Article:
And back to the water in Sunnyside, it's not only chlorine, it's also lead. Yes, lead, which causes brain damage in babies. We need a good filtration system. Suggestions welcome. We'll be back soon with more news of this and that. Next weekend we're in Buffalo to give a Saturday Night Reading for Just Buffalo. Peace out people. And eat the industrialists.
Saturday, 8 January 2011
thanks to the moms for sending good breastfeeding thoughts. again we hear news, via the queens west la leche league list-serv, of a mom being ridiculed by an nyc ob/gyn for nursing her 17 month old daughter. (it's a gruesome tale that includes harassment and barbs like "what are you, a housewife?".) and this is in a world where the world health organization recommends at least two years of breastfeeding for children. the world f*ing health organization! we've even heard tales of pediatricians telling moms to quit breatfeeding at the one year mark, as if there's an exact science to a child's nutritional needs and bond with mom. (our first breast doctor said "you're not going to be one of those moms who nurses for four years, are you?") so, this all makes us very weary of the world. we know from our own experience that a kid's cues are the best cues. they learn how to walk and talk of their own volition, so why not let them wean the same way? and yes, i've met the kids who breastfed til they were four. they're well adjusted and have good relationships with their parents.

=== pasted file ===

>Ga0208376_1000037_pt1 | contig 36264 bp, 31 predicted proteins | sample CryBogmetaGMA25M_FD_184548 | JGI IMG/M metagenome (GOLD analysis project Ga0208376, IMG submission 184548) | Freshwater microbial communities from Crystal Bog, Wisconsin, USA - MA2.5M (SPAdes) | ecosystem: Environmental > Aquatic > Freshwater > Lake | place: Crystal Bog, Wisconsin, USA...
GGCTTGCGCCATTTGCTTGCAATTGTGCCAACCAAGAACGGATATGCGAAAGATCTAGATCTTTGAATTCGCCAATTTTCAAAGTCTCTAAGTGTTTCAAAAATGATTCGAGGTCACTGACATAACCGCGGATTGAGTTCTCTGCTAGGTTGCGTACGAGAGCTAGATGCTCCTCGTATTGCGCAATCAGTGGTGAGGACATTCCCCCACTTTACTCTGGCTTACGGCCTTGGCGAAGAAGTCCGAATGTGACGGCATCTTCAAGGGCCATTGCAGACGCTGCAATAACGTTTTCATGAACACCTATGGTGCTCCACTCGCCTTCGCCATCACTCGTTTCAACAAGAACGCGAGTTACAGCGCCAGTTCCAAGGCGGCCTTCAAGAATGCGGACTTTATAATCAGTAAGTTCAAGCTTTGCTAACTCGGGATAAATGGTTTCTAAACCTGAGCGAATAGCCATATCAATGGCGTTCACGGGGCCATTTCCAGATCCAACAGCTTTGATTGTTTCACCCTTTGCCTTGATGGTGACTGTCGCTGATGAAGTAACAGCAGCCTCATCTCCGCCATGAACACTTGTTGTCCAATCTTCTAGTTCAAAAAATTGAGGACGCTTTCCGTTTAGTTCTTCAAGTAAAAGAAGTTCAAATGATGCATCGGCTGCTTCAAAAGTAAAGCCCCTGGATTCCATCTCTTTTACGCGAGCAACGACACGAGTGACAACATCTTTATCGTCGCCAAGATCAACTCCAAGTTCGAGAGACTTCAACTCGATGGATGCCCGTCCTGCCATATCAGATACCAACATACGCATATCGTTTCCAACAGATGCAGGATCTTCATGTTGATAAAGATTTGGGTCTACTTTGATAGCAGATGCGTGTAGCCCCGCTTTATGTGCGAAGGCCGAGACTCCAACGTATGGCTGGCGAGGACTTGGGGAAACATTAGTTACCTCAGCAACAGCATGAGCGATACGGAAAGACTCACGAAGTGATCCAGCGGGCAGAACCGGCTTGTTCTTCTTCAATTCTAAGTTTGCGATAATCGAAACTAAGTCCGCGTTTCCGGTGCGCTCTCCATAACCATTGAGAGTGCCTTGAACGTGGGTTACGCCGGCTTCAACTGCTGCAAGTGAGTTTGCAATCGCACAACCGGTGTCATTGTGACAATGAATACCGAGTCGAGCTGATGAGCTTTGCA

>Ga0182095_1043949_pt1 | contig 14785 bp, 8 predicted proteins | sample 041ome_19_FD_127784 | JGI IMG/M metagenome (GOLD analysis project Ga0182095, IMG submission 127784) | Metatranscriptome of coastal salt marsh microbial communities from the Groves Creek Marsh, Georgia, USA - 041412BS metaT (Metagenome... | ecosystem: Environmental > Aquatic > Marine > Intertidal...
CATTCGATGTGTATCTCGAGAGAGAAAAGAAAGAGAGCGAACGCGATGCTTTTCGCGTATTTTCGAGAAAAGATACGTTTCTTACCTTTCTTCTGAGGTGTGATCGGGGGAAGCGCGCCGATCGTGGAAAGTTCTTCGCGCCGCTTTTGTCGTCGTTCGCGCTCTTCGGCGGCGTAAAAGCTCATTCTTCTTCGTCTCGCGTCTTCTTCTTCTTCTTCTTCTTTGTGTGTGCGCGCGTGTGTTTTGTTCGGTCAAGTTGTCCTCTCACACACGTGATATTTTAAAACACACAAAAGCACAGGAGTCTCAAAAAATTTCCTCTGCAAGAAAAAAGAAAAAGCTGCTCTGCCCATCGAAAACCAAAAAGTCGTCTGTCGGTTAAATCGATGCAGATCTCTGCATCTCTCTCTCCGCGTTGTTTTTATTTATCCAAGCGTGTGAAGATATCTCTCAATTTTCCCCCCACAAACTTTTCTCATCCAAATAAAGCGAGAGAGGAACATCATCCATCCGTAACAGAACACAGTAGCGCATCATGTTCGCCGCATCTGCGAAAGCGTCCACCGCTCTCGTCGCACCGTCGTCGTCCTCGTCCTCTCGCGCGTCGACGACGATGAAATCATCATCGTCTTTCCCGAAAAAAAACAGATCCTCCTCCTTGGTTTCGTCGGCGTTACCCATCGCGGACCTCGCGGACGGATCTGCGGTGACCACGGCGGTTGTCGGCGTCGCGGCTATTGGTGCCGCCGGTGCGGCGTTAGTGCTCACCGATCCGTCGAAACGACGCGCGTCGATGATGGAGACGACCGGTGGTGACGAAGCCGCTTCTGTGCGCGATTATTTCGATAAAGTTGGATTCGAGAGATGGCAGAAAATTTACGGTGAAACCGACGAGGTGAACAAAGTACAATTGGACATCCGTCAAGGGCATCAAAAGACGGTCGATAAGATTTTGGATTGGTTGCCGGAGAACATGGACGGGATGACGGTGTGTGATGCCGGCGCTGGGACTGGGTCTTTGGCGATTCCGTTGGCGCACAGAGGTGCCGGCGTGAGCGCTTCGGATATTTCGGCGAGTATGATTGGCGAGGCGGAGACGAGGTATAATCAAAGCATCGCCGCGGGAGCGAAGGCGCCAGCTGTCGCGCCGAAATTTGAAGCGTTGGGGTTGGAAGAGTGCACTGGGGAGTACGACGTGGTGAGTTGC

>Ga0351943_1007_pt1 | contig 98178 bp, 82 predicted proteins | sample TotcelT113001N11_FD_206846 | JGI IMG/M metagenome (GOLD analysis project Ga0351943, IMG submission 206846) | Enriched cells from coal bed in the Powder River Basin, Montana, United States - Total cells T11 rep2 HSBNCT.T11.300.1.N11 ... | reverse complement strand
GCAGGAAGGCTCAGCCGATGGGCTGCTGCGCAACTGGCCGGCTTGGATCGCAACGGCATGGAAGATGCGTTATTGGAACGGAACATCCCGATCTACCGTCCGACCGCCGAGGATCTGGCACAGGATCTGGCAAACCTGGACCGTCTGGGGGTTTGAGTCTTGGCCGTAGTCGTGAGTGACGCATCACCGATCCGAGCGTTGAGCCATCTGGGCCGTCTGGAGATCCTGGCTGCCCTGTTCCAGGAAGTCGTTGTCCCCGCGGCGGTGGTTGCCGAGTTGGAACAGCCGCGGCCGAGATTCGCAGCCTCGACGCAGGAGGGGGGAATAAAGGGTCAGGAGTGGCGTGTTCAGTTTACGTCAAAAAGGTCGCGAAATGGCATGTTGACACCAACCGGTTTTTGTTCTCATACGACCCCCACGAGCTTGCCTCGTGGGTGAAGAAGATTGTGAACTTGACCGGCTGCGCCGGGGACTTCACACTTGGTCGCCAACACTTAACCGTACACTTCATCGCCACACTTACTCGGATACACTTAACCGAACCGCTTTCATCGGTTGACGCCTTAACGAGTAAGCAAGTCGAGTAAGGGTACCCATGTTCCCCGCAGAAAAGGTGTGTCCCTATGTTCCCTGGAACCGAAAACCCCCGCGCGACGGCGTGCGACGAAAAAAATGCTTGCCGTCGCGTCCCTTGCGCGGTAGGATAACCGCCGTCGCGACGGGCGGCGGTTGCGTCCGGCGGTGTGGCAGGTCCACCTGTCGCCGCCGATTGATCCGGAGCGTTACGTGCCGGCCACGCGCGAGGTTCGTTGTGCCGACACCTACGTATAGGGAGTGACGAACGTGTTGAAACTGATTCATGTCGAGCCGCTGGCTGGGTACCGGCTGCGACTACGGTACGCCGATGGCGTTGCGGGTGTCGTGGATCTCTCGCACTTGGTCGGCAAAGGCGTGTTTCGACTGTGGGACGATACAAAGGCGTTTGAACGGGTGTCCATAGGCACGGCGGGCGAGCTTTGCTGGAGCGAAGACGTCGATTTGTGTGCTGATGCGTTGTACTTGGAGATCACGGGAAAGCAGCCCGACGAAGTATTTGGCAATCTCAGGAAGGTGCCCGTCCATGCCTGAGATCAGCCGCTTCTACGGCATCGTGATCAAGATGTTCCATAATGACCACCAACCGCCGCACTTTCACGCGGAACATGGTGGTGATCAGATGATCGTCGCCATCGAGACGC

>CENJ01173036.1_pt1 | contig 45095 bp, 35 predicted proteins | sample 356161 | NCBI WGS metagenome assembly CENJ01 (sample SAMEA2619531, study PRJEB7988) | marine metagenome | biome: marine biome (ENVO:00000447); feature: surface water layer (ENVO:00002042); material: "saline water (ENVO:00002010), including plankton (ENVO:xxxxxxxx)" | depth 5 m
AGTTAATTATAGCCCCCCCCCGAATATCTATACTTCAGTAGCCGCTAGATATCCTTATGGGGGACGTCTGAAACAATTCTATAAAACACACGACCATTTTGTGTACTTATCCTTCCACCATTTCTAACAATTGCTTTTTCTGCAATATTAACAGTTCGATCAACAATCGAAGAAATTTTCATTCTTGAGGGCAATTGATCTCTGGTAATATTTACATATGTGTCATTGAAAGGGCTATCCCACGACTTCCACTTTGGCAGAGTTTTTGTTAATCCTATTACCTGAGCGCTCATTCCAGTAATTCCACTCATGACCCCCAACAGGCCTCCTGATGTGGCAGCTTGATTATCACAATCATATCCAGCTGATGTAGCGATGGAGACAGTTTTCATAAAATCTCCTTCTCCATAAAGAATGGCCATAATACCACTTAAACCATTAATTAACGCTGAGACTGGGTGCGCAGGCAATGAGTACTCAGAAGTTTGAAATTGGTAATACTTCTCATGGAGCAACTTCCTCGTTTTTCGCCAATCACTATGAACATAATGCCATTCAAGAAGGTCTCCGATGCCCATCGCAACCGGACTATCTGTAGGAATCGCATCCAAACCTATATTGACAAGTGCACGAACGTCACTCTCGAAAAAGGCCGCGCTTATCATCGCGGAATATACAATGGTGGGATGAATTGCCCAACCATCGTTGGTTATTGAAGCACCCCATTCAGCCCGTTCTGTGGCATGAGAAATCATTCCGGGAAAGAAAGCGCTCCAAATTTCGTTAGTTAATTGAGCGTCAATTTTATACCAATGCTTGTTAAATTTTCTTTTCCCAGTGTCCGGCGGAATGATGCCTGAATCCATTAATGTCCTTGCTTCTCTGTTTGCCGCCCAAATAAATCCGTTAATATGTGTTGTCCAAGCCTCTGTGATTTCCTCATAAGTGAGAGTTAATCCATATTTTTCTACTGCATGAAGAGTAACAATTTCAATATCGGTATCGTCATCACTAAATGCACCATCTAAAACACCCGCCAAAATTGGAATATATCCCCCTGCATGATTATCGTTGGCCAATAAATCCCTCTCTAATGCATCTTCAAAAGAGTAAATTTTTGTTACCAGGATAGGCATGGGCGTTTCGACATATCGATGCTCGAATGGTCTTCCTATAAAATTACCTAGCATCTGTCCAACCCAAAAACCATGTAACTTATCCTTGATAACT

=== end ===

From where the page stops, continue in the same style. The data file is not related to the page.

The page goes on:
another mom-gripe note. what is the deal with baby-wipes and desitin? they contain parabens. google parabens and health and you'll see why i ask. parabens and your body are not friends. we've found the 7th Generation baby wipes okay, an have switched from desitin to A&D which is basically cod liver oil and vaseline. what are the recs for holistic diaper cream? we'd like suggestions.
meanwhile, we started swimming at the YMCA today. the beast has a blast in the pool. more on this developing story soon. peace out people, and feast from the boob, not from the cow carton.
Wednesday, 29 December 2010
The thing about being a mom is that you find out how much you get relegated to the realm of "stupid mom". Being a mom is like being a stupid girl, only worse.